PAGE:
As is the usual way this works, an idea came to me one night while I was trying to go to sleep. I found it to be a fabulous story, though I wasn’t clear on all the details. But I sure was excited about it. Here’s the original idea I had that night:
The setting was a small desert town, before air conditioning and cell phones, before TV and computers. The town would be comprised of people suffering during a horrible drought, people who were at their wit’s end because of the heat. People on edge, ready to snap. Then, to make matters worse, the power goes out, pushing them over the edge.
I knew that a man named Bob Greeley was going to die, though I didn’t know how or why. I knew there was a large red-haired woman who wore far too much makeup and a polka dot dress. I knew Bob Greeley’s wife, Grace, was a small and quiet woman.
That was it. That’s all I knew.
So I set about writing the story, picking the perfect moment in time, the perfect place, and creating a cast of characters that represented a wide variety of realistic people readers could easily relate to.
Then came the part I love, the moment I live for. When all the pieces fall into place and you realize where the whole thing was heading, the reason you had the idea in the first place. Of course, it would’ve been nice if that moment would’ve come when I wrote the first ending instead of the third, but hey. I’ll take it.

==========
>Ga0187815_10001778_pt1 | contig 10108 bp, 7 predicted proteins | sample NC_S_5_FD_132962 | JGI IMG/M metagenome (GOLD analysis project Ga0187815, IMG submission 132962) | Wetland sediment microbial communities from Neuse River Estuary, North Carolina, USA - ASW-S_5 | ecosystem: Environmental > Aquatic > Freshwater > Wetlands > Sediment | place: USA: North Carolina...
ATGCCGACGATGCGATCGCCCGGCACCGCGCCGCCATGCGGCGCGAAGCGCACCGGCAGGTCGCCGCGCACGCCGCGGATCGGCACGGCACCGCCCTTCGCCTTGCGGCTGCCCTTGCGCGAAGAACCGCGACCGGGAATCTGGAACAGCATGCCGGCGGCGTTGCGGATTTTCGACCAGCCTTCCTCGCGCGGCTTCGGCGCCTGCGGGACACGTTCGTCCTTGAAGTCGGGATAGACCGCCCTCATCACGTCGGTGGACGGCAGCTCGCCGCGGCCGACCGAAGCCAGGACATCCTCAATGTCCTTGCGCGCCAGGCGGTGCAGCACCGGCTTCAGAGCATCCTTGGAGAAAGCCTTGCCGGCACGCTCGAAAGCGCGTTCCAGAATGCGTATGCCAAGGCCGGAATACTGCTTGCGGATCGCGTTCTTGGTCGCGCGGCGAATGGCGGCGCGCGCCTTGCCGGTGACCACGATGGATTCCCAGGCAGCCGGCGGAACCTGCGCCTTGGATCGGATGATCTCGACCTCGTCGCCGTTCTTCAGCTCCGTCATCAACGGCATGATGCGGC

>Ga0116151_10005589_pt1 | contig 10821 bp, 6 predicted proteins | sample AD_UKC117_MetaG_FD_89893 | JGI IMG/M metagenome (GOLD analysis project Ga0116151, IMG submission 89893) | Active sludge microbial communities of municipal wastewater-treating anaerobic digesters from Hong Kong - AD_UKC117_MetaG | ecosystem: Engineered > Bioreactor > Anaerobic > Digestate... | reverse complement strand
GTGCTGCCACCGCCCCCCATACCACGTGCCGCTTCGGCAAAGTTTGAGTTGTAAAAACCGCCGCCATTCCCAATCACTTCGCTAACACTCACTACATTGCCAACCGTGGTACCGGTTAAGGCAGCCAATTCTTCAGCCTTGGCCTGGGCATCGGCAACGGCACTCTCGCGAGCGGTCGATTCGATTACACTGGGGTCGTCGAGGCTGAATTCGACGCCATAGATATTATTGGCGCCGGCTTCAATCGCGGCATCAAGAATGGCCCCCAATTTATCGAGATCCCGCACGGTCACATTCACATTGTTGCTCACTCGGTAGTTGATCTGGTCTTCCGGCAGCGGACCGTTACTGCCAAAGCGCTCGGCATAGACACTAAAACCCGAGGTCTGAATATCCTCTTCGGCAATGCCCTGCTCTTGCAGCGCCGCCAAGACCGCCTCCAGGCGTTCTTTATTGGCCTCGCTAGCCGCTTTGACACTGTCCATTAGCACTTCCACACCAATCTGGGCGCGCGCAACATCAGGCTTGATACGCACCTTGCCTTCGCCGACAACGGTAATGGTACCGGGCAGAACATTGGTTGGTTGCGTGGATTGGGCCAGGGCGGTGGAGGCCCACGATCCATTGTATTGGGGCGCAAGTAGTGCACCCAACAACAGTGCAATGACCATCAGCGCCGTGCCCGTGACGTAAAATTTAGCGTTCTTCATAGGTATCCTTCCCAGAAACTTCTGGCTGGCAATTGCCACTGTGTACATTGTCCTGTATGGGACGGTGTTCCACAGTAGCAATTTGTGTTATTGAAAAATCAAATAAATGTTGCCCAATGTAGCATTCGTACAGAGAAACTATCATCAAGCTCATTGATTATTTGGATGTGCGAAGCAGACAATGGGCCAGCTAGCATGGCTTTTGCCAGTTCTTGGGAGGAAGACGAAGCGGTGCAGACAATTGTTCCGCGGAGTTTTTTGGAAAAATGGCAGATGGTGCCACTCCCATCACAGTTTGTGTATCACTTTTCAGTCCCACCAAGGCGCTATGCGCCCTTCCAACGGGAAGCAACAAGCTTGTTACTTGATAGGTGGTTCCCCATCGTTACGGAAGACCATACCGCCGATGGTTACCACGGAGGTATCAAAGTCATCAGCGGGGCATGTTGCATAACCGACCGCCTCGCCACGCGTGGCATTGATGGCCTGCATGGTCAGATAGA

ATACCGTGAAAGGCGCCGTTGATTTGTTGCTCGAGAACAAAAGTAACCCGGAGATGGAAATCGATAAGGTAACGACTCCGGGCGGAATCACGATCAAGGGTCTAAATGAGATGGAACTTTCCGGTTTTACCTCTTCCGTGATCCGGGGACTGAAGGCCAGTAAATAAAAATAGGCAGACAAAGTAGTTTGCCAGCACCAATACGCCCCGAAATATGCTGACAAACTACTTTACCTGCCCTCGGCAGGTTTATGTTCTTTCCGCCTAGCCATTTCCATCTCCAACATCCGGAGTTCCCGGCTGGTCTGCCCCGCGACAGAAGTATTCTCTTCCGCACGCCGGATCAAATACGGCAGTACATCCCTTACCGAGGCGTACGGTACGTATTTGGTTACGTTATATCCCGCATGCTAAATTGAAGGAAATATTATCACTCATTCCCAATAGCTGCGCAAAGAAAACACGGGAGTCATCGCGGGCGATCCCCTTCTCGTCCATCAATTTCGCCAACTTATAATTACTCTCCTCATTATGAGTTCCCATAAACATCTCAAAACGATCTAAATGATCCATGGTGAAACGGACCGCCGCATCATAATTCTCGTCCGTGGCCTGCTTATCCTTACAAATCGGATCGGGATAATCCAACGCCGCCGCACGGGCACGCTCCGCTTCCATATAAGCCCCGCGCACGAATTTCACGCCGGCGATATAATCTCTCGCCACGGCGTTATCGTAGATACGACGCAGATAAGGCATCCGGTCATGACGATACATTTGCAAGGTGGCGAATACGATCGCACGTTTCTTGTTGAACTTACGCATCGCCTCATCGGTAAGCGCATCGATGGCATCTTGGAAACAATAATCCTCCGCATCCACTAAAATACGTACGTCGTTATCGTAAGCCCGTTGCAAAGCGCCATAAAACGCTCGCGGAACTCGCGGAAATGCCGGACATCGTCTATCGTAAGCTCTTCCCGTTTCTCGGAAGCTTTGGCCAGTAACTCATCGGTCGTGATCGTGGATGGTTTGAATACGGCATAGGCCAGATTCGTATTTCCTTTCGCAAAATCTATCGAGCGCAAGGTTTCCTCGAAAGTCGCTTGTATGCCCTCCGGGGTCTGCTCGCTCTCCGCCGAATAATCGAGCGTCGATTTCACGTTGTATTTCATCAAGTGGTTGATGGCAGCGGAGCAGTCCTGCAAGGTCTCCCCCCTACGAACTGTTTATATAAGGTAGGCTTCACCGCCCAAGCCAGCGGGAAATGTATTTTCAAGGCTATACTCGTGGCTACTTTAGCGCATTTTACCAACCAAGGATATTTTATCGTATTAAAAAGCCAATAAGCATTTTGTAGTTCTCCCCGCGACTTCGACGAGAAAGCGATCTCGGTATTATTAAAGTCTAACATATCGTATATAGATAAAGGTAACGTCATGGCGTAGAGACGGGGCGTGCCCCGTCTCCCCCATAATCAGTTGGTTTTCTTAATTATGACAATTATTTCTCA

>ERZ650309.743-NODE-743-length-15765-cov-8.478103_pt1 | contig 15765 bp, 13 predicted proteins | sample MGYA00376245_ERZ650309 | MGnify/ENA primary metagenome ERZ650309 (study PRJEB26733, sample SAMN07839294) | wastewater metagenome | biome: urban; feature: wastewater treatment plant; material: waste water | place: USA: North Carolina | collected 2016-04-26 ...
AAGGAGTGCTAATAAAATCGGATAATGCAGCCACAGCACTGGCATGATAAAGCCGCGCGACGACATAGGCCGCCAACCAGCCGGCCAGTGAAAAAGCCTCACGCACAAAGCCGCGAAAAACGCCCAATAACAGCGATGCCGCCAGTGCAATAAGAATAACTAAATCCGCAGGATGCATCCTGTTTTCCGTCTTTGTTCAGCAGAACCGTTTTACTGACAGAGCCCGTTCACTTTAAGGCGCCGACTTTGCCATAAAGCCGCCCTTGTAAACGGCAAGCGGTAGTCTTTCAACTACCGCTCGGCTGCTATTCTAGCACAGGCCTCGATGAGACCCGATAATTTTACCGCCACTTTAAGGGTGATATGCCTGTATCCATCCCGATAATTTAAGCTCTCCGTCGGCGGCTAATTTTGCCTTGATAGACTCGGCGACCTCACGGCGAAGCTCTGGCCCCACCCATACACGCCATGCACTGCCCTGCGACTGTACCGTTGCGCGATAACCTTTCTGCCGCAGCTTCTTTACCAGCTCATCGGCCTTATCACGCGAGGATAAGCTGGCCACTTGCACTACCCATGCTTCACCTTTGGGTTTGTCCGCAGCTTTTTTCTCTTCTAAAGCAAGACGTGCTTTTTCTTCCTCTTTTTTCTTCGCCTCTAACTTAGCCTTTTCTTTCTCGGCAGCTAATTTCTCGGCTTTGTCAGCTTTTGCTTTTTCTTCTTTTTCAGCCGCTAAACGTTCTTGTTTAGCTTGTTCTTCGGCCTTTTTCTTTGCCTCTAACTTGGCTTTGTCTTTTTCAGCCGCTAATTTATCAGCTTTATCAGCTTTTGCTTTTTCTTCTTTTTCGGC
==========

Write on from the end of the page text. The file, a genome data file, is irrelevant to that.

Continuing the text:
So I ended up with a nice little story with an ironic twist at the end, not unlike an episode of The Twilight Zone. (In fact, I explain in an Afterword how Rod Serling helped shape me as a writer.) Hope you like it.
It’s August, 1952 in the small town of Sweetwater, Missouri, where a deadly drought has the residents begging for rain, and with it, mercy. But on this particular day, just another in a long line of dry days with three-digit temperatures, mercy will not be given.
As the mercury rises and the power fails, tempers flare, causing a handful of the most prestigious members of the community to point their fingers at Bob Greeley, accusing him of atrocious acts. While Bob proclaims his innocence, the crowd takes matters into their own hands, deciding upon his guilt and preparing to deliver unto him a punishment they’ve deemed fit. Even if they’re wrong.
Buy the book here.